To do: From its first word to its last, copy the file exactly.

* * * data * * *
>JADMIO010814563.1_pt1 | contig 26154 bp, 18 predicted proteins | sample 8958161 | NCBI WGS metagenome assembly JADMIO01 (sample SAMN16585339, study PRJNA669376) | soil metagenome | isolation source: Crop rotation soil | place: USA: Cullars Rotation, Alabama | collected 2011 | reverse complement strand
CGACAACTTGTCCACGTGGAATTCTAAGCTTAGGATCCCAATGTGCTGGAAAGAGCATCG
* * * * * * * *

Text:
>JADMIO010814563.1_pt1 | contig 26154 bp, 18 predicted proteins | sample 8958161 | NCBI WGS metagenome assembly JADMIO01 (sample SAMN16585339, study PRJNA669376) | soil metagenome | isolation source: Crop rotation soil | place: USA: Cullars Rotation, Alabama | collected 2011 | reverse complement strand
CGACAACTTGTCCACGTGGAATTCTAAGCTTAGGATCCCAATGTGCTGGAAAGAGCATCG